James Moore: Watchdog's more like a tortoise with this slow review of banks' auditing
James Moore is the Independent's Associate Business Editor and writes the Outlook City comment column from Tuesday to Friday. He also has a keen interest in disability issues and when not attempting to further injure himself playing wheelchair basketball.
Friday 13 December 2013
Outlook Lost in the heat of yet another day of shame for the banking industry was an important point made by Andrew Tyrie, the chairman of the Parliamentary Commission on Banking Standards.
Speaking in the House of Commons, he made it clear that the banks aren't solely to blame for the financial crisis and the problems it has subsequently thrown up.
Other actors on this ugliest of stages have to accept at least partial responsibility. Mr Tyrie pointed the finger at politicians, regulators, central banks, even consumers. And, of course, auditors.
Right on cue, up pops the Financial Reporting Council with an attempt to shut the stable door after the horse has bolted and caused a pile-up on the nearest motorway. It's going to conduct a (drum roll please) "thematic review" aimed at discovering why the pace of improvement in bank auditing would make a three-legged tortoise look like Usain Bolt. You'd think, given speeding this up has been identified by the FRC as a key priority, that its staff would be raring to go.
But no. The review isn't actually slated to start until April at the earliest. Our three-legged friend wouldn't have much to worry about if he lined up against the FRC, unless the race were to involve getting out to the country early to beat the festive traffic.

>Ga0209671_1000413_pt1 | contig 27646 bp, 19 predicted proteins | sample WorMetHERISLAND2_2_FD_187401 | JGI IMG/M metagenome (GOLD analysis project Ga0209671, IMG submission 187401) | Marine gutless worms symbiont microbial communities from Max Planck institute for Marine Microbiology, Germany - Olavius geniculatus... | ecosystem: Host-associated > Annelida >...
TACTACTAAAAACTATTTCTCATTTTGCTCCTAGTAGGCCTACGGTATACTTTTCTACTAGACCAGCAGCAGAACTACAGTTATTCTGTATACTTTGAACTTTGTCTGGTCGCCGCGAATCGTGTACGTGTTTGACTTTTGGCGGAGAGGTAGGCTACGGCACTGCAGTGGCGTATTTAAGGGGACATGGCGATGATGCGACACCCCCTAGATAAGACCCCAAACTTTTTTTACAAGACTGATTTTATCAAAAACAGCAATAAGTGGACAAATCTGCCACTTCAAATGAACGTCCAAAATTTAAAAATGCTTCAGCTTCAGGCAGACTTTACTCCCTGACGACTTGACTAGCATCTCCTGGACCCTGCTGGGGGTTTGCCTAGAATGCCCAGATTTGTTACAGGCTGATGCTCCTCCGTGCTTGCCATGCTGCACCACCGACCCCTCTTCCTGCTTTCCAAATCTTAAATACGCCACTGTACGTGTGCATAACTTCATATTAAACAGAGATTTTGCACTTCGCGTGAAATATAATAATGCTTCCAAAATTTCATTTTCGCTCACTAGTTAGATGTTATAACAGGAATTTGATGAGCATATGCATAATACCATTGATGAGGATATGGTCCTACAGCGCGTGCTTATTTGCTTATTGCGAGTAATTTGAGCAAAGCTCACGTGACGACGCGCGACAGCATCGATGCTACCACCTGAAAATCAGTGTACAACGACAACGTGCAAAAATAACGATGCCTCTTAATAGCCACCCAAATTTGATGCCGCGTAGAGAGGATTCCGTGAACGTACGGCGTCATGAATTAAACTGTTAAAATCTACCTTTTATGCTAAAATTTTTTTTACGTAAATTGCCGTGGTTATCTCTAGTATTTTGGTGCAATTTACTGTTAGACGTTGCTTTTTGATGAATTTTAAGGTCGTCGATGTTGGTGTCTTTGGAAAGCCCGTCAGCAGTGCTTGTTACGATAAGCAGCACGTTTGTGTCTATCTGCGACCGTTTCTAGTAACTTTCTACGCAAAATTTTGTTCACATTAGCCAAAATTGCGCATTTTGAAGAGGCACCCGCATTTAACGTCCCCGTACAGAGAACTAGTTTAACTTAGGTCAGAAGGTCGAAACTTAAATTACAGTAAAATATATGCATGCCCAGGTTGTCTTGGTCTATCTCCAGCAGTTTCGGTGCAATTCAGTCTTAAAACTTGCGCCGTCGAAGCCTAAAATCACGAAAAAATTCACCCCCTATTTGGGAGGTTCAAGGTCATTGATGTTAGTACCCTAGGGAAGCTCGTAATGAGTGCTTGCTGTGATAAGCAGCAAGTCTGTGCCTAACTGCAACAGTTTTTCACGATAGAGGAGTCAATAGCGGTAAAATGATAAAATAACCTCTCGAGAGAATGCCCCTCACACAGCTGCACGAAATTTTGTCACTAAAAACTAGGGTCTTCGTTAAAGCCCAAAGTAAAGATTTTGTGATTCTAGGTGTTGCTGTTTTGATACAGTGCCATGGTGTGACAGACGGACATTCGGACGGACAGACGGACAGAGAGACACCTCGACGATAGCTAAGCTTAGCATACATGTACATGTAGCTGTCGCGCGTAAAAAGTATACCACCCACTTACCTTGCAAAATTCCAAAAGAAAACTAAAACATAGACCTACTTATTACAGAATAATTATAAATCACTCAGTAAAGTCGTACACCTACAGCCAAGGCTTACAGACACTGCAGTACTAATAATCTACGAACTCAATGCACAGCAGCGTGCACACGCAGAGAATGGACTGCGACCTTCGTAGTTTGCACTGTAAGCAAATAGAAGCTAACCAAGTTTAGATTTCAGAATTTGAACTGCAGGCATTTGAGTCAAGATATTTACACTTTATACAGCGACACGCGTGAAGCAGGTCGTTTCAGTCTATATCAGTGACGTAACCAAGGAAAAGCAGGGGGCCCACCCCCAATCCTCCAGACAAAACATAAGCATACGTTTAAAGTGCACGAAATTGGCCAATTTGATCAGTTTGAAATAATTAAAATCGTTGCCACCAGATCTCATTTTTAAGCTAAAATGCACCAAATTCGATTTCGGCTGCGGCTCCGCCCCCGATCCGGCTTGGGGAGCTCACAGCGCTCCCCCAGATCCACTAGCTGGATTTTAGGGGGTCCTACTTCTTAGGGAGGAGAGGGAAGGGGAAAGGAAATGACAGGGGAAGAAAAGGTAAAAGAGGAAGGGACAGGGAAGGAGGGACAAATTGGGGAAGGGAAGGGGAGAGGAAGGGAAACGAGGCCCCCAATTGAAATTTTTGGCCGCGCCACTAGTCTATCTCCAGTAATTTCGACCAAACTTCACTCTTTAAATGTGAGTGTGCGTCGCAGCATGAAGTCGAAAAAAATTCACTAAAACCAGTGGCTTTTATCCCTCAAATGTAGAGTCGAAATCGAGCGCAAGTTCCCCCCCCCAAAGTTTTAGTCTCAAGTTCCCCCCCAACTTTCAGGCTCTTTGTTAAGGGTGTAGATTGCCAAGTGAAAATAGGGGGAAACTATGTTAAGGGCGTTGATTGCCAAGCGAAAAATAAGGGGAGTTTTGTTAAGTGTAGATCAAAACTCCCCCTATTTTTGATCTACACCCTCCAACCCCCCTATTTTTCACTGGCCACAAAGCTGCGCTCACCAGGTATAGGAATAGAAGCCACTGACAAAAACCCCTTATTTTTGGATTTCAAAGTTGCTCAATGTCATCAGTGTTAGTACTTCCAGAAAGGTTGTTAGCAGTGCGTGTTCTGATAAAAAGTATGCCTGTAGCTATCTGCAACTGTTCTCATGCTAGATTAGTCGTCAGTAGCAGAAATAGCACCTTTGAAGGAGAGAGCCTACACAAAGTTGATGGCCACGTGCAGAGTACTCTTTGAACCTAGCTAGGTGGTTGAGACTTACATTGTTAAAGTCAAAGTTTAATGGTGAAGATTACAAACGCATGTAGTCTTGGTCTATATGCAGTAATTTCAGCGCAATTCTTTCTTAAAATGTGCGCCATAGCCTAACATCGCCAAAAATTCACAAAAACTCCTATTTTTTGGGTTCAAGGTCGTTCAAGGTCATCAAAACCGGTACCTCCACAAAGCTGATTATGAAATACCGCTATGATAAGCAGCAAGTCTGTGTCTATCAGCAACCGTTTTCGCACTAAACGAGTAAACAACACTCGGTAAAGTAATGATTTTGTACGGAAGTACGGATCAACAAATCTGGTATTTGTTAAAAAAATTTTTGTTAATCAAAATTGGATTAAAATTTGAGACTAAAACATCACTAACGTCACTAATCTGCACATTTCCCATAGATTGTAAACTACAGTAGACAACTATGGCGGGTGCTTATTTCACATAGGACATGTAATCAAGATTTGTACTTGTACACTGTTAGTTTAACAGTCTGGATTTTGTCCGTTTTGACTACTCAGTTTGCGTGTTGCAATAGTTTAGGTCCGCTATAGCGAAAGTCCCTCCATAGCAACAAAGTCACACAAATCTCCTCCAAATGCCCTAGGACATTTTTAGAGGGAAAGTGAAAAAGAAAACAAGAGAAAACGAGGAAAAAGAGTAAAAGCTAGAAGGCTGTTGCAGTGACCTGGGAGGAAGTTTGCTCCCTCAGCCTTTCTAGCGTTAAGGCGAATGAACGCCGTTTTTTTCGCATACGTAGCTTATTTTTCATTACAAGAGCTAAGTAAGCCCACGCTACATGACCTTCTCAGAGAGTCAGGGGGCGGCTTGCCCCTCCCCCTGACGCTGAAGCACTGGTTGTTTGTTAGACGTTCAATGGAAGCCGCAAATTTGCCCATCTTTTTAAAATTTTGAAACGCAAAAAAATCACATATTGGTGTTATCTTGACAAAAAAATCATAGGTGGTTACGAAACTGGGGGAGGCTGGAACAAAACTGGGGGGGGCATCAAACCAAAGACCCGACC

The review, says the FRC, is being announced early so that firms are aware of its expectations in time for the next year's audit season. Handy that. It means there ought to be ample time for the big audit firms to open negotiations about their fees. They'll draw air in through their teeth before talking gravely about "enhanced regulatory scrutiny" and "contingent risks". Hey presto, there's another ten per cent on the bill.
When the FRC issued its press release I thought it might be worth double checking whether there were any active investigations covering any of the audit work done during the financial crisis. The work that found the accounts published by several banks served as true and fair reflections of their financial states months before they went cap in hand to the taxpayer.
"We've not announced any such actions. All formal investigations under the FRC's disciplinary scheme are announced via a press notice and published on our website. We don't comment beyond this," replied a spokesman with typical sniffiness.
It does seem that the only thing the FRC has done quickly is to adopt many of the failings of the banking regulators that were identified by Mr Tyrie and his colleagues.
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